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The renovation of the former Home for Confederate Women is a good example of a new use for an old building. 

Confederate Victory

It's both curious and ironic. What was Merrill C. Lee, an architect new to Richmond, thinking in 1932 when he designed the Home for Confederate Women? The glorious temple-front palace that fronts Sheppard Street at Stuart Avenue is a scaled-down version of the White House. The White House, for Pete's sake — in 1932 the home of President Franklin D. Roosevelt (who was reviled by many Southerners) and even worse, Abraham Lincoln who had presided over the Confederacy's demise. There are few more Unionist symbols than 1600 Pennsylvania Ave.

But in a broader context, since White House architect James Hoban based his design for the executive mansion on standard British 18th-century patternbooks, the executive mansion is more continental or international than American in flavor. Therefore, when the retirement home for wives and daughters of Confederate veterans was first completed on the oversized block bounded by Boulevard, Grove, Kensington and Sheppard, it must have looked spectacular. Especially compared to the humbler buildings nearby — barracks, dining facilities, a chapel and activities buildings that crowded the site to serve Confederate veterans who already populated the grounds.

In 1935, the grandiose ladies' home got some worthy company. As the ranks of old soldiers were thinning, the commonwealth of Virginia decided to build the recently formed Virginia Museum of Fine Arts on the block's southeastern corner. The architect of the new museum also turned to Britain for inspiration. The original and central block of the museum is based on Sir Christopher Wren's Hampton Court, a late-Renaissance royal residence. But despite being architecturally linked stylistically, for more than 60 years these two conservative, utilitarian — but robustly handsome — 20th-century neoclassical buildings coexisted on the same block with no dialogue. True, their back doors opened onto the same parking lot.

But all that has changed. The museum recently acquired the former retirement home, retooled the place deftly with architect The Glave Firm, renamed the converted facility The Center for Education and Outreach, and opened for business in late March.

The reconfigured building has good-sized studio classrooms, a welcoming educational resource room, and a multimedia computer laboratory. These were all carved out of former living spaces. The public rooms — the entrance hall, parlor and stately dining room — have been handsomely furnished and will be used by the museum and be available to its members for special events, meetings and parties. The building also houses the museum's communications and marketing staff, photography department and offices for TheatreVirginia, the Virginia Association of Museums and The Council, a volunteer support group for the museum.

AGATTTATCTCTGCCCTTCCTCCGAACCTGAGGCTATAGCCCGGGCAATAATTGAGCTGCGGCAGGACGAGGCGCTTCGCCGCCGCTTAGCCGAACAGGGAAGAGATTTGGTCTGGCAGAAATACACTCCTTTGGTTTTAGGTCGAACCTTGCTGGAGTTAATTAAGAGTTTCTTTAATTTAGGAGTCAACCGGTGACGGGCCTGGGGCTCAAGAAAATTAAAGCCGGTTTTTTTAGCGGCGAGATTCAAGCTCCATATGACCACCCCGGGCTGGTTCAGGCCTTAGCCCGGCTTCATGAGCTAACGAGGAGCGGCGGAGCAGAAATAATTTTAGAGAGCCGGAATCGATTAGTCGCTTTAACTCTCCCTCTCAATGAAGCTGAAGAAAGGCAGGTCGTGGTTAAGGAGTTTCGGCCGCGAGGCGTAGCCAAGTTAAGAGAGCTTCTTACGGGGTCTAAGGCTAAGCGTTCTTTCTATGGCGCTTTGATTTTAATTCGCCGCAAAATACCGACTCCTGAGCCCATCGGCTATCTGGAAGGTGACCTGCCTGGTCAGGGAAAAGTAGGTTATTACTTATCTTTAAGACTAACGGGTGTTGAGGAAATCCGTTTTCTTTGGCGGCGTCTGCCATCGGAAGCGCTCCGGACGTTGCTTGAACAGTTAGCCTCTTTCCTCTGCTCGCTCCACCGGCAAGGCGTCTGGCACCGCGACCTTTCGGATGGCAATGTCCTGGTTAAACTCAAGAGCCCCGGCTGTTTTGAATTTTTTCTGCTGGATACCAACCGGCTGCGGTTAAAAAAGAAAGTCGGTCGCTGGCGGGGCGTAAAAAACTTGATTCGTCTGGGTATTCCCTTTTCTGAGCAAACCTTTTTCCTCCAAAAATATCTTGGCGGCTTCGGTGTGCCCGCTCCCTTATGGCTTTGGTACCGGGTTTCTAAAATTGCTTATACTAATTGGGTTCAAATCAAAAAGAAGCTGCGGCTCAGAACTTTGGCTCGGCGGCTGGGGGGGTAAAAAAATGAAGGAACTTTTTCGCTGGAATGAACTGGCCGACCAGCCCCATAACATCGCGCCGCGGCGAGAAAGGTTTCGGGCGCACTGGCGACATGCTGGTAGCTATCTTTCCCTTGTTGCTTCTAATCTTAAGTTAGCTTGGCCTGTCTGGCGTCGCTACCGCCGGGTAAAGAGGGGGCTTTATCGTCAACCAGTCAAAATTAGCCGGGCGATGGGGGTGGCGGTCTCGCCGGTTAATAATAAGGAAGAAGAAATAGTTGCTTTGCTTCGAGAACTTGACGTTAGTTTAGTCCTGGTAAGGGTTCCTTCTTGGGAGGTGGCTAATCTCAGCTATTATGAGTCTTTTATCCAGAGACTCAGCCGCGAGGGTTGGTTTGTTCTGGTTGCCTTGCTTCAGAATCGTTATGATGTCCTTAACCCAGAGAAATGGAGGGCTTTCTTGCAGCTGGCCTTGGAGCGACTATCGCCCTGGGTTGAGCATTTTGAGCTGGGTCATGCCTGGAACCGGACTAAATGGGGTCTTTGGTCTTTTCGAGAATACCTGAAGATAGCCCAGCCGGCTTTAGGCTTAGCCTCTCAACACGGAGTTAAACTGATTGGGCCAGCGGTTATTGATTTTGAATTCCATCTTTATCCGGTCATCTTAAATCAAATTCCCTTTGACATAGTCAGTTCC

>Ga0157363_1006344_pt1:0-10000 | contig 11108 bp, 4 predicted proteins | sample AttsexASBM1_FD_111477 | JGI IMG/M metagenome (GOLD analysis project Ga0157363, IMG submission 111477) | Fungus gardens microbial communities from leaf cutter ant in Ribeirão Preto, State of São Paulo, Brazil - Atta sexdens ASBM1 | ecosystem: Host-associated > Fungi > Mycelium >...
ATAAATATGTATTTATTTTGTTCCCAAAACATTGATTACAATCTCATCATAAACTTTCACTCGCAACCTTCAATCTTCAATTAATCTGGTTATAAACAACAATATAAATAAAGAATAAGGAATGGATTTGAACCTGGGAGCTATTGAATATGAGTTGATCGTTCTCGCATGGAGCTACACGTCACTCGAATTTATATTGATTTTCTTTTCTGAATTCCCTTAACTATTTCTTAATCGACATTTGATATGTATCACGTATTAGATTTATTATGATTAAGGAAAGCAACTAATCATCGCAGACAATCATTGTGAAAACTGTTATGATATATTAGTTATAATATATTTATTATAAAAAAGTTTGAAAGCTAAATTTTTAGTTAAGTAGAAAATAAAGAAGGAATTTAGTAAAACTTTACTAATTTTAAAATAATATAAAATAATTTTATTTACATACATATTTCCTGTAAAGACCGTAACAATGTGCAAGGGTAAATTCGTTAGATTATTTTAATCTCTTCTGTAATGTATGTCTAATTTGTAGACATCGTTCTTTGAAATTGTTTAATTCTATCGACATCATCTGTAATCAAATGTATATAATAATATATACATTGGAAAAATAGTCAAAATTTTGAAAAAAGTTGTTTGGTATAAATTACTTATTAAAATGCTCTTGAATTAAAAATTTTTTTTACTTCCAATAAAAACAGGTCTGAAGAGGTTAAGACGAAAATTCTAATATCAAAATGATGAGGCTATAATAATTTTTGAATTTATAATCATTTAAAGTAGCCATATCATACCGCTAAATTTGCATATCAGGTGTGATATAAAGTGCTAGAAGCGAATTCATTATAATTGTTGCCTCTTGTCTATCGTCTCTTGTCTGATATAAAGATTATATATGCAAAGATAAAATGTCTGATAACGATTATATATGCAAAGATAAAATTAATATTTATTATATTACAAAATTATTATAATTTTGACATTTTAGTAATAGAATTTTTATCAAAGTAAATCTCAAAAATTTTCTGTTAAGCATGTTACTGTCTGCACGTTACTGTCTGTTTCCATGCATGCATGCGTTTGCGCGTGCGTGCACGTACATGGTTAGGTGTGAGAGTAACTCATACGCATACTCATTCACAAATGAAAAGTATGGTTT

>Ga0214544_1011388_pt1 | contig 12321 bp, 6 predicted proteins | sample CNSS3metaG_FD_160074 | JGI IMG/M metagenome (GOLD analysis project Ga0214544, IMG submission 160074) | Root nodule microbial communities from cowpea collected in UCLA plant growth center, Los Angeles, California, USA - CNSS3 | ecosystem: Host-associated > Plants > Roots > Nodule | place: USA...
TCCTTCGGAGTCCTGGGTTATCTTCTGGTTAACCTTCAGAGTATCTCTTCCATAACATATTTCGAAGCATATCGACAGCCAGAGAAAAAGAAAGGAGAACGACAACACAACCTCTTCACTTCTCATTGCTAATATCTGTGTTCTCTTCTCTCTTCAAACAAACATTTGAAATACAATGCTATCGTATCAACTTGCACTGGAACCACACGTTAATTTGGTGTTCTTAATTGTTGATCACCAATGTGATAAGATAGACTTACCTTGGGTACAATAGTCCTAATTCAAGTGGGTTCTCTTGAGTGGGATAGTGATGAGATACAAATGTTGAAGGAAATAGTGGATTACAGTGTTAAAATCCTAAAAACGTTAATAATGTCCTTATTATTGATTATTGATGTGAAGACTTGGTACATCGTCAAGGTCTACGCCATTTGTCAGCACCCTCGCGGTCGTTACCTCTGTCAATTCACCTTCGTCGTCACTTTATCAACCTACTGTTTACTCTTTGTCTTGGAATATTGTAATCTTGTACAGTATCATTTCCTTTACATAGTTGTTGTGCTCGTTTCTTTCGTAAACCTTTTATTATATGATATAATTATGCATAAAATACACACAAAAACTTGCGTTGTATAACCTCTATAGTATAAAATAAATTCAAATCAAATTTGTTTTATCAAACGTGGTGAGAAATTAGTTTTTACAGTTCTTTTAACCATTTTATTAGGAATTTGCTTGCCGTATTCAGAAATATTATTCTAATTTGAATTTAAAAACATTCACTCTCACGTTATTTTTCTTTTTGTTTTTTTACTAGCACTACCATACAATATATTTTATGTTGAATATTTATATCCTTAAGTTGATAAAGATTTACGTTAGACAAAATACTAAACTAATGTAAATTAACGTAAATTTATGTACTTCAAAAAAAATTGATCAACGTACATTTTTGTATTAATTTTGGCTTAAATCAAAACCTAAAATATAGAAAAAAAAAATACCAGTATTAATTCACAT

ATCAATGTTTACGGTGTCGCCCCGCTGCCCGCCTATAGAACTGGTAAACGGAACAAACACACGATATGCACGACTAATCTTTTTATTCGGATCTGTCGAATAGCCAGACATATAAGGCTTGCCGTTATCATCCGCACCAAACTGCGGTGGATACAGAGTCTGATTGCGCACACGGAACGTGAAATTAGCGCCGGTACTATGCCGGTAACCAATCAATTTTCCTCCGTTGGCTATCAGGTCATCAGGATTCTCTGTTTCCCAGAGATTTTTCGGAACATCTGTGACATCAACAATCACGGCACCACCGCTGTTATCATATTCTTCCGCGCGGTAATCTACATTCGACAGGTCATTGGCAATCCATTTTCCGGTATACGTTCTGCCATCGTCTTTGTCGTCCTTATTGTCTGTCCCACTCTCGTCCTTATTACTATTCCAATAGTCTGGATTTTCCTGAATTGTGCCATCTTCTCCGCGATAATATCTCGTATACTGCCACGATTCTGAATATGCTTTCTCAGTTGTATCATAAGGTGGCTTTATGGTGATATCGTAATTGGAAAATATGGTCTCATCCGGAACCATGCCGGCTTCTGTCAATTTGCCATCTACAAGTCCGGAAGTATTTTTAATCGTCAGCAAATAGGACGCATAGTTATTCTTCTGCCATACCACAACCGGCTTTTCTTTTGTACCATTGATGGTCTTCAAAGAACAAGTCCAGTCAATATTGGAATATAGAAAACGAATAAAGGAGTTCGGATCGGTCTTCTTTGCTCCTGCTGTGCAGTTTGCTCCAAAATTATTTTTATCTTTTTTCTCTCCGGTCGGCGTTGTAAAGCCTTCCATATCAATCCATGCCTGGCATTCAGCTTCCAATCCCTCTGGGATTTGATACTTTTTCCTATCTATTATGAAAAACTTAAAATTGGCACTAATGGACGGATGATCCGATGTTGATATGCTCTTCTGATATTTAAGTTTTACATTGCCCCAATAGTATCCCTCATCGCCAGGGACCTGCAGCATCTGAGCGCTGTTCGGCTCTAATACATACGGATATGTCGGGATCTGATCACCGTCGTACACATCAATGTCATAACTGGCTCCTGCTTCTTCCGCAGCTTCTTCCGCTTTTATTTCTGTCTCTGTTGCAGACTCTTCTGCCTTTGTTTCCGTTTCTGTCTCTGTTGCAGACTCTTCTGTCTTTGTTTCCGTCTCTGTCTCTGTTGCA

While the formal public rooms converge on a hall that opens onto a two-story portico that faces Sheppard, the building's entrance has been turned around. The new front door opens off the museum's landscaped parking lot. The new one-story entrance portico doesn't encroach on the historical integrity of the old building, but makes enough of a statement to read as the new entryway from half a block away. Newly configured brick sidewalks succeed in creating an institutional link between the CEO (as the building will be called) and the museum.

The renewed building's sandstone facing sparkles in the daylight. These exterior surfaces suggest what the real White House actually looked like prior to the early 19th century, when the first layers of paint were applied after the burning of Washington, D.C.

From across the parking lot, the CEO looks a lot like a building one might see London in Kensington or Regents parks with their classical buildings set off in parklike settings. The CEO solidifies a sense that the Virginia Museum is now a campus.

The interior is a revelation. Natural light floods most of the rooms, creating far different work spaces for much of the museum staff who used to toil in a subterranean labyrinth of windowless spaces.

The building is essentially a five-part building — a central block flanked by two hyphens and wings at each end.

The hyphens enclose loggias — the southernmost of which leads to the educational resource room (a fancy name for library). While the ceiling of the resource room has been lowered to accommodate heating and air conditioning, Glave has added such strong architectural components as a new vaulted ceiling above the windows and paneling that reflects the older interiors.

The public rooms are warm and welcoming, especially the dinning room with its hand-blocked scenic 1815 wallpaper, "Monuments of Paris." The green upholstered dining chairs are based on those at Mount Vernon.

Seeing this pristine building during its opening weeks is sort of like opening King Tut's Tomb. Here was an old, all-but-inaccessible building that has been made available to a new generation of users and eyes — essentially all of Virginia's citizens since this is a public facility. The building will be open for close inspection on Thursday, April 22, during "Monumental Treasures and Tiny Gems," a Historic Garden Week in Virginia tour.

This end of the West of the Boulevard neighborhood is already a virtual outdoor museum, and with this exciting restoration, the Virginia Museum of Fine Arts adds a sparkling diamond to its crown with a brilliantly conceived and executed
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